There are currently three forms of prior art for the convective cooling of combustor chambers. First, a series of longitudinal or axially spaced horizontal turbulators, which appear as straight lines across the surface of the liner, are used in practice to disrupt the thermal boundary layer and provide enhanced heat transfer for cooling. These turbulators are either machined in the metal surface, or applied as tack-welded strips of material to the metal. Second, convective cooling is provided by a series of impingement jets supplied by the external combustor chamber cooling flow sleeve. Typically, it is not possible to provide such impingement cooling over the entire extent of the chamber, and so some mixture of impingement and surface turbulators is employed. Third, an array of surface indentations, also known as dimples or hemispherical concavities, is made in the liner surface to create flow vortices that act to enhance heat transfer. The various known techniques enhance heat transfer but with varying effects on thermal gradients and pressure losses.

BRIEF DESCRIPTION OF THE INVENTION

Exemplary embodiments of the invention include a combustor liner for a gas turbine that has a body having a plurality of angled strips on an outside surface of the combustor liner. The plurality of angled strips are arranged in an array about the outside surface. A space is disposed between each of said plurality of angled strips so as to create vortices in a cooling air flowing in a longitudinal direction across said outside surface of said combustor liner.

Exemplary embodiments of the invention also include a method of fabricating a combustor liner. The method includes forming a plurality of angled strips on an outside surface of the combustor liner and arranged in an array about the outside surface, each of the angled strips is disposed so as to be spaced apart to create vortices in the cooling air flowing across the outside surface of the combustor liner.

BRIEF DESCRIPTION OF THE DRAWINGS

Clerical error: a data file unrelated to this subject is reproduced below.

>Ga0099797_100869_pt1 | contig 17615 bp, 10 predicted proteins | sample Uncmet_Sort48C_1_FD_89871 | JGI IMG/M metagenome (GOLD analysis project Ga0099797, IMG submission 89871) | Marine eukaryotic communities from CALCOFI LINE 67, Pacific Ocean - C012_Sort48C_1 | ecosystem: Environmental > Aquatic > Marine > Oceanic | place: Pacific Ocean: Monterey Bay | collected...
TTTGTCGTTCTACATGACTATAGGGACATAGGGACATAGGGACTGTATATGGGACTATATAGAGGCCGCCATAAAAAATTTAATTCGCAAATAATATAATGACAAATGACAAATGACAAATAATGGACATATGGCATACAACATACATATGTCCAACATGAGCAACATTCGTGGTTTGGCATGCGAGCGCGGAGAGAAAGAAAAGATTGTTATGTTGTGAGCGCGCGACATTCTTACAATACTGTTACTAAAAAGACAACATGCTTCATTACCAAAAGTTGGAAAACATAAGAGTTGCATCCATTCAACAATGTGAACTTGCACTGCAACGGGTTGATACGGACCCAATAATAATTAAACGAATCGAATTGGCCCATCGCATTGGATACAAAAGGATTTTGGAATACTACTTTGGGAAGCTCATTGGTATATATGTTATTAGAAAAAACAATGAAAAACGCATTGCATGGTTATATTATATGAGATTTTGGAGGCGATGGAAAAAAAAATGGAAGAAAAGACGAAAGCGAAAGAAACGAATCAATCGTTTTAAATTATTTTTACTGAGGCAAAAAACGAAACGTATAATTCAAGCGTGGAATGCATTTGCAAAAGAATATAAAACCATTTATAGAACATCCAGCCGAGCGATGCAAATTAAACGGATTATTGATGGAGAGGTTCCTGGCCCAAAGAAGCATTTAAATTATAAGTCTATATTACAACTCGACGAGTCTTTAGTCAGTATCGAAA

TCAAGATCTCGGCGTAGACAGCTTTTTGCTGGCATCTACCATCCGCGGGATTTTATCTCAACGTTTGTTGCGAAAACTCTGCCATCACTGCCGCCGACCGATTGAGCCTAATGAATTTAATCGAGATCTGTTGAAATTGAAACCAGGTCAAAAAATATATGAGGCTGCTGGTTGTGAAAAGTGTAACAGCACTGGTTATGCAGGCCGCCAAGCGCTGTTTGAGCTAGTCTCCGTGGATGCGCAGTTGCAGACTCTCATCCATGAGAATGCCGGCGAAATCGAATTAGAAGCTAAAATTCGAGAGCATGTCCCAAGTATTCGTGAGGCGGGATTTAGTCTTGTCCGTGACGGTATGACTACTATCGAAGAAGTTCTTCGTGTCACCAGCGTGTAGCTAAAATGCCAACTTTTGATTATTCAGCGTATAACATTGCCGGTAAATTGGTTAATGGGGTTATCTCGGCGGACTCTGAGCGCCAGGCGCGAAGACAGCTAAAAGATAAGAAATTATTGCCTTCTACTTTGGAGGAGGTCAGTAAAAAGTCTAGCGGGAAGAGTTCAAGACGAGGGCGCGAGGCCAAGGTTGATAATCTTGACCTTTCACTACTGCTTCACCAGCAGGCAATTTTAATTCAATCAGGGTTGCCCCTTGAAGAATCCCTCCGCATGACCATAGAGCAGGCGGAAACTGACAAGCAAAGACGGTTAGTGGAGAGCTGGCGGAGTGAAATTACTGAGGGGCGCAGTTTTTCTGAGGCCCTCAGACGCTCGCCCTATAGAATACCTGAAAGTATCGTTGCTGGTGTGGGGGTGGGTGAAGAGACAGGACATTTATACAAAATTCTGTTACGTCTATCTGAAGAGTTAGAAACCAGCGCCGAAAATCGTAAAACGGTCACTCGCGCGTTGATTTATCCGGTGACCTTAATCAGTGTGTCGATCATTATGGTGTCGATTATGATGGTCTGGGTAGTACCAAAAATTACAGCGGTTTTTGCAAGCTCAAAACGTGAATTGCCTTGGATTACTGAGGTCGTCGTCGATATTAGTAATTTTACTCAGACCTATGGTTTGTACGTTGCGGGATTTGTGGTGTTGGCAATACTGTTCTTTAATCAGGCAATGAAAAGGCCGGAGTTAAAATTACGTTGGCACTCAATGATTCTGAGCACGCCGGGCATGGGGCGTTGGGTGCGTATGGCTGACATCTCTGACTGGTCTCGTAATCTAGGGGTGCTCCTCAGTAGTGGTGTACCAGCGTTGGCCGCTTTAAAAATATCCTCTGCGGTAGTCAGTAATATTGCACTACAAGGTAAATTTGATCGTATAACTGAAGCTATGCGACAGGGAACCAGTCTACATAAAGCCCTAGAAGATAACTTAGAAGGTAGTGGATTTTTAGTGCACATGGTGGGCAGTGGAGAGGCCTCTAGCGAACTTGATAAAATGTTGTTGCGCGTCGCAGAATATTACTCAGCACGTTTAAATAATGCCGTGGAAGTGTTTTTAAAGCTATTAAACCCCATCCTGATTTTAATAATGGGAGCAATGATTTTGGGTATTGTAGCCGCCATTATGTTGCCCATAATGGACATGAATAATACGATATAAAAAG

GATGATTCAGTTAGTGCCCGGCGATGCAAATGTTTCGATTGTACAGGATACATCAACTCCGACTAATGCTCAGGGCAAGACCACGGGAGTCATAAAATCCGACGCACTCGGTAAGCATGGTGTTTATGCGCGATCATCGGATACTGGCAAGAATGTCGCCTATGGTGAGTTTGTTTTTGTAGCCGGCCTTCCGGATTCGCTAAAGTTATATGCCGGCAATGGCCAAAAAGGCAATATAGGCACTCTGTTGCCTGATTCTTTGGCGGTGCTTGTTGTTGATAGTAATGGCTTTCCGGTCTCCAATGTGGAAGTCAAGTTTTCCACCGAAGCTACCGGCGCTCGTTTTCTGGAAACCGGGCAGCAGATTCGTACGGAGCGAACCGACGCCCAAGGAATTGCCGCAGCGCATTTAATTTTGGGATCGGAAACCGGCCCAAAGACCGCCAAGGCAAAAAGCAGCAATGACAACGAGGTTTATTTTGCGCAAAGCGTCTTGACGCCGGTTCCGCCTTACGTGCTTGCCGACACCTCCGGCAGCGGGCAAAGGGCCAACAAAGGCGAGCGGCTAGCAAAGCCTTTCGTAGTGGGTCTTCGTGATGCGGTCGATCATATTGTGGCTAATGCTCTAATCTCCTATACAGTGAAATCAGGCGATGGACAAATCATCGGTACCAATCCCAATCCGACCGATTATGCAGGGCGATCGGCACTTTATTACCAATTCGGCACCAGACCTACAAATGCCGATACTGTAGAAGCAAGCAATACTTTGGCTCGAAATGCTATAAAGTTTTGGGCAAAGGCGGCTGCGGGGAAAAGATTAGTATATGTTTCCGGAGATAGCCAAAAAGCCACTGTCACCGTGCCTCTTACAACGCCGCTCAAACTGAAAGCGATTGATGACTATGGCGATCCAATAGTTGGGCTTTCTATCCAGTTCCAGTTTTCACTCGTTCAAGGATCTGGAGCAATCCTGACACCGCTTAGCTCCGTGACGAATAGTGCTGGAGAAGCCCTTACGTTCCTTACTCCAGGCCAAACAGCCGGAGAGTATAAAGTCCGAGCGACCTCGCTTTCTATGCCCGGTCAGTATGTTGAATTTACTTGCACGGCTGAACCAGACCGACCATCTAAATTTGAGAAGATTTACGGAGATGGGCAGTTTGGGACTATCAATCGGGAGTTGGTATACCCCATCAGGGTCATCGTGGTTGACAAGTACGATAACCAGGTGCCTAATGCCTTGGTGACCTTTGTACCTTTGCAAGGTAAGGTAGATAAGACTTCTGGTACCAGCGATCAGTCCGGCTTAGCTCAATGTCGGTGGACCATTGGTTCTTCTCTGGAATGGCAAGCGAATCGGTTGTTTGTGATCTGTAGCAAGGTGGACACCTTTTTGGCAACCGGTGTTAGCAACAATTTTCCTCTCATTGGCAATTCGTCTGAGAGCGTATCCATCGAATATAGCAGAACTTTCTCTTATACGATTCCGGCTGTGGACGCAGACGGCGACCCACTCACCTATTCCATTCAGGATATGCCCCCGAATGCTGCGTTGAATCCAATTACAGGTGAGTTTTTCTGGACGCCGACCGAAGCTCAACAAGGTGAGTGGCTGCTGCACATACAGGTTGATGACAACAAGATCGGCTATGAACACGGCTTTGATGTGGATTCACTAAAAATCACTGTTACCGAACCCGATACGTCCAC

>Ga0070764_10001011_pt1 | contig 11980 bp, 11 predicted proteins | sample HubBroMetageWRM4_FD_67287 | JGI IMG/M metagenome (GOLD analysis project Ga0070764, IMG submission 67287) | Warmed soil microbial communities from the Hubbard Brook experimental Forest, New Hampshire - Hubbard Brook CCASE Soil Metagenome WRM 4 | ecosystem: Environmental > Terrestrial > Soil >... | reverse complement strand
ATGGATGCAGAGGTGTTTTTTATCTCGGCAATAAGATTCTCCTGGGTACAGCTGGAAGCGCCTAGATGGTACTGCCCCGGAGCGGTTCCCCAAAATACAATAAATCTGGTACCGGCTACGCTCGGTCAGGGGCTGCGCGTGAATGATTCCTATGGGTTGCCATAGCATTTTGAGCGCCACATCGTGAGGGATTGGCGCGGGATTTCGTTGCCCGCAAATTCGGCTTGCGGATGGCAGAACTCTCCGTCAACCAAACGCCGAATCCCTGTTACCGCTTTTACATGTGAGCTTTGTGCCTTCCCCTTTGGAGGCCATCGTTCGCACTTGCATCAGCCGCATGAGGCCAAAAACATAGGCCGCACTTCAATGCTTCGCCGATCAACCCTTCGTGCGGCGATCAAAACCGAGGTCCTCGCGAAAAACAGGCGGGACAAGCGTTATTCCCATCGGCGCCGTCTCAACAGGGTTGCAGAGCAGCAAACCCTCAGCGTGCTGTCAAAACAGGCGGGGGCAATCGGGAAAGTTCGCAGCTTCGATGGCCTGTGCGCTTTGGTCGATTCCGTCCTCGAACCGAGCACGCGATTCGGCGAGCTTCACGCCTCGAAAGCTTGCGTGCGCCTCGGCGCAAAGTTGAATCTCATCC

FIG. 1 is a schematic representation of a known gas turbine combustor,

FIG. 2 illustrates a top view of an outside surface of a combustor liner.

FIG. 3 illustrates an alternative embodiment of the surface of FIG. 2.

FIG. 4 illustrates an alternative embodiment of the surface of FIG. 2.

FIG. 5 illustrates an alternative embodiment of the surface of FIG. 2.

FIG. 6 illustrates an alternative embodiment of the surface of FIG. 2.

FIG. 7 illustrates an alternative embodiment of the surface of FIG. 2.

FIG. 8 illustrates the geometry and flow orientation of the surface.

FIG. 9 illustrates a cross-section of one of the strips.

FIG. 10 is a graph illustrating the Reynolds number versus ratio of the turbulated friction coefficient surface to the smooth surface friction coefficient.

FIG. 11 is a graph illustrating the Reynolds number versus the ratio of the turbulated heat transfer coefficient (“HTC”) to the smooth surface HTC.

DETAILED DESCRIPTION OF THE INVENTION

Referring to FIG. 1, a can-annular revers-flow combustor 10 is illustrated. The combustor 10 generates the gases needed to drive the rotary motion of a turbine by combusting air and fuel within a confined space and discharging the resulting combustion gases through a stationary row of vanes. In operation, discharge air 11 from a compressor (compressed to a pressure on the order of about 250-400 lb/sq-in) reverses direction as it passes over the outside of the combustors (one shown at 14) and again as it enters the combustor en route to the turbine (fist stage indicated at 16). Compressed air and fuel are burned in the combustion chamber 18, producing gases with a temperature of about 1500° C. or about 2730° F. These combustion gases flow at a high velocity into turbine section 16 via transition piece 20. The transition piece 20 connects to a combustor liner 24 at connector 22, but in some applications, a discrete connector segment may be located between the transition piece 20 and the combustor liner. The combustor liner 24 and the transition piece 20 have an outside surface 26 that the discharge air 11 flows over, which cools the combustor liner 24.